Should Modi have gone out with AK-47 to stop rioters: SIT counsel

Narendra ModiGujarat Chief Minister Narendra Modi (PTI)
Continuing its defence of Gujarat Chief Minister Narendra Modi, the Supreme Court appointed-Special Investigation Team (SIT) on Friday rubbished Zakia Jafri's allegations that he was complicit in post-Godhra riots of 2002.

"What was Zakia expecting from accused number one (Modi)? That he should have gone with an AK-47 in his hand to control the rioting mob?" SIT counsel R S Jamuar told the special CBI court, which was hearing the matter for the third consecutive day following Jafri's petition challenging SIT's closure report that gave a clean chit to Modi and others.

SIT had probed into Jafri's charges that Modi and others had a role in the riots.

The lawyer for Citizens for Justice and Peace (CJP), Mihir Desai, objected to this and asked why SIT was defending Modi.

"I am not defending Modi. I am assessing the evidence," Jamuar replied.

The next hearing in the case is scheduled for Monday.

Zakia Jafri is the widow of former Congress MP Ehsan Jafri who was killed in Gulberg Society by a rioting mob.

During his arguments today, Jamuar also rubbished Zakia's complaint for including issues pertaining to post-riot circumstances and appointment of allegedly biased public prosecutors for trials in rioting cases.

"Post-riots instances cannot be connected to what happened during the riots. The complaint should have been restricted to the commission of offence," Jamuar told the court.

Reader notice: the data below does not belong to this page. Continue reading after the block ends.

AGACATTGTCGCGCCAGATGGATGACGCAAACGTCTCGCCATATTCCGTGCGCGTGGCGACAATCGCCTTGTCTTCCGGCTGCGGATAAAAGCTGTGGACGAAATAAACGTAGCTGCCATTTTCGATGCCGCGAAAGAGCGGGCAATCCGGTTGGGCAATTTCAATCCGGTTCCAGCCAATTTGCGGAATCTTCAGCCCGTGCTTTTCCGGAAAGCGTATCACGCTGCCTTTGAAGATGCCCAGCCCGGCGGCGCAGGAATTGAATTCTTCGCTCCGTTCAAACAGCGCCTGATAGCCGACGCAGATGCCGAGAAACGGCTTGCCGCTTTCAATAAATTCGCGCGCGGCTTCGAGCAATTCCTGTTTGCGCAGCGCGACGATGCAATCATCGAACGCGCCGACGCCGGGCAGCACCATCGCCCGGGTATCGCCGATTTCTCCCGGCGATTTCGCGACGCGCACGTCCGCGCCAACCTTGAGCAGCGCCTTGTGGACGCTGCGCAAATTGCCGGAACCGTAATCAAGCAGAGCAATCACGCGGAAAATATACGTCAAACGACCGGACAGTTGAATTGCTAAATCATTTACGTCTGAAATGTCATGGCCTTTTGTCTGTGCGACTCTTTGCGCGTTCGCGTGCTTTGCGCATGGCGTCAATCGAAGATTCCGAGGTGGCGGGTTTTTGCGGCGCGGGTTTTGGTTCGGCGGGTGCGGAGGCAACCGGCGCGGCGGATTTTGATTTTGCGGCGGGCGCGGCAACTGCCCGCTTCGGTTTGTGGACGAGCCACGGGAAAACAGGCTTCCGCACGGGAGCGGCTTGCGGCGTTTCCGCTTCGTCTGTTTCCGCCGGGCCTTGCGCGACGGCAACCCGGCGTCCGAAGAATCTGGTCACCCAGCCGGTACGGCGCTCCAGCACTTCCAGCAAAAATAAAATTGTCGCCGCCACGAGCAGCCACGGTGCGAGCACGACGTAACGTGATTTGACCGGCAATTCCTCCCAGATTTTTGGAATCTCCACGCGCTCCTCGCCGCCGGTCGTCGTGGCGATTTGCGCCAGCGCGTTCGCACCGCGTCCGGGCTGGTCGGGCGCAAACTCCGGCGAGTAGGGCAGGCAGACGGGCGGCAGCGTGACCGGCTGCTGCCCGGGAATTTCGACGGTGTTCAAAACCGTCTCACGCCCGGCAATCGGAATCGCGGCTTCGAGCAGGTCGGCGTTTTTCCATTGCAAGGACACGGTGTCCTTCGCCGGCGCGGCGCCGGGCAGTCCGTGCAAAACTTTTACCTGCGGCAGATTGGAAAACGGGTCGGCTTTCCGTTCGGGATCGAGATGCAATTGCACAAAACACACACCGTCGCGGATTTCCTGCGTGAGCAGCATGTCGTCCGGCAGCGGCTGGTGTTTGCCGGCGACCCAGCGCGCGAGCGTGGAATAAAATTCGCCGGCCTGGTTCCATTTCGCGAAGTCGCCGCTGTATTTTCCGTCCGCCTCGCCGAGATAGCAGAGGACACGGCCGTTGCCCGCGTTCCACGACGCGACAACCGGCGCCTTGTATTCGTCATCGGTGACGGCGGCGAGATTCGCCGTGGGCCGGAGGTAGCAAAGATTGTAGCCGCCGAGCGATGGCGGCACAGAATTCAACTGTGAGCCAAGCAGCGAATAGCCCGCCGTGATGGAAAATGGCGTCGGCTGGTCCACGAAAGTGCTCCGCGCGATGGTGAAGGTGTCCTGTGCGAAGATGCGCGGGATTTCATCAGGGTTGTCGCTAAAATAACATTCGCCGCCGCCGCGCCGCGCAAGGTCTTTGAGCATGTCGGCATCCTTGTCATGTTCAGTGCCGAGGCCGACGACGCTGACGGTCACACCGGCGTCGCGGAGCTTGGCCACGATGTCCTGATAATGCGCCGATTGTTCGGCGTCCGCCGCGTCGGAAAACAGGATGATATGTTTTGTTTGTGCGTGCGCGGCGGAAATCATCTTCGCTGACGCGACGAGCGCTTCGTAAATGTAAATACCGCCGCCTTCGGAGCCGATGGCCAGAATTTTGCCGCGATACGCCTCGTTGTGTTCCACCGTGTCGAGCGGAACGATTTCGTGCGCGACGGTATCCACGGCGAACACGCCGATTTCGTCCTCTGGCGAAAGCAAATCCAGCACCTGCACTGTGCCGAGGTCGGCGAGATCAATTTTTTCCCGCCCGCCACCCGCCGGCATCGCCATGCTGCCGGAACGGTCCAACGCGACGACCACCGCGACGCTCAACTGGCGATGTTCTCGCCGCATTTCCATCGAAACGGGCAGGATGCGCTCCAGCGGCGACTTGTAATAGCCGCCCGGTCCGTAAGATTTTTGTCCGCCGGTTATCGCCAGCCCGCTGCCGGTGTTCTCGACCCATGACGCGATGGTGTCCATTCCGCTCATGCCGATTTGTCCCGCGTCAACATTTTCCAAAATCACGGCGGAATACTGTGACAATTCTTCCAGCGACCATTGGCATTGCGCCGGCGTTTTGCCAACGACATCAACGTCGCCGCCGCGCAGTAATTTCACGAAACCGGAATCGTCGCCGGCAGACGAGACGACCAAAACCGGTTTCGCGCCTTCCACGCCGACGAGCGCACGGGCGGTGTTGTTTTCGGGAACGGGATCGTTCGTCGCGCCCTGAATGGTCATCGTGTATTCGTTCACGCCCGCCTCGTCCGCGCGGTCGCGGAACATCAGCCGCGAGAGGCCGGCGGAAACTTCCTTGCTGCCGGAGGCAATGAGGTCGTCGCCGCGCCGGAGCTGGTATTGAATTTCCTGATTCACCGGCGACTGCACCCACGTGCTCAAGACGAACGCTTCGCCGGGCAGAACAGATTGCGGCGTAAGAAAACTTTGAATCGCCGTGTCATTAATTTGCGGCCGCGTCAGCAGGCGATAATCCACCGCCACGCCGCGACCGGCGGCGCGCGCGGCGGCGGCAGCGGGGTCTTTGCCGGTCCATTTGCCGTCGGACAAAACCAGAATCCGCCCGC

He also underlined several points mentioned in the complaint as irrelevant such as collector's orders of closing down relief camps to facilitate early elections, transfers of IPS and IAS officers as rewards, among others.

Jamuar said IPS officers Rahul Sharma (whose affidavit has been included by Jafri as proof) and Vivek Srivastava (who had arrested a pro-BJP leader) were transferred to important posts soon after the riots.

Jamuar also rubbished retired DGP R B Sreekumar, saying he filed his affidavit only after he was superseded. He said Sreekumar was unhappy with the government and hence his affidavit.

The SIT counsel also argued there was no delay by the state government in calling in Army. "They wrote to central government that they had failed to control the situation. The then defence minister George Fernandes had arrived on time. The Army was called in, but it was deployed at the border following an attack on Parliament," Jamuar said.

"On February 28, a full police force was there at the Gulberg Society along with the station head officer (SHO) of Meghaninagar K G Erda. They were at the front gates of the society, but rioters broke through the wall on the backside and started the violence. What could have the police done?" Jamuar said.

Citing IPS officer Rahul Sharma's reported admission that Ehsan Jafri had opened fire on the mob, Jamuar said, "At least it was admitted that there was firing... there was procession. Under this circumstances, nothing could have been done."

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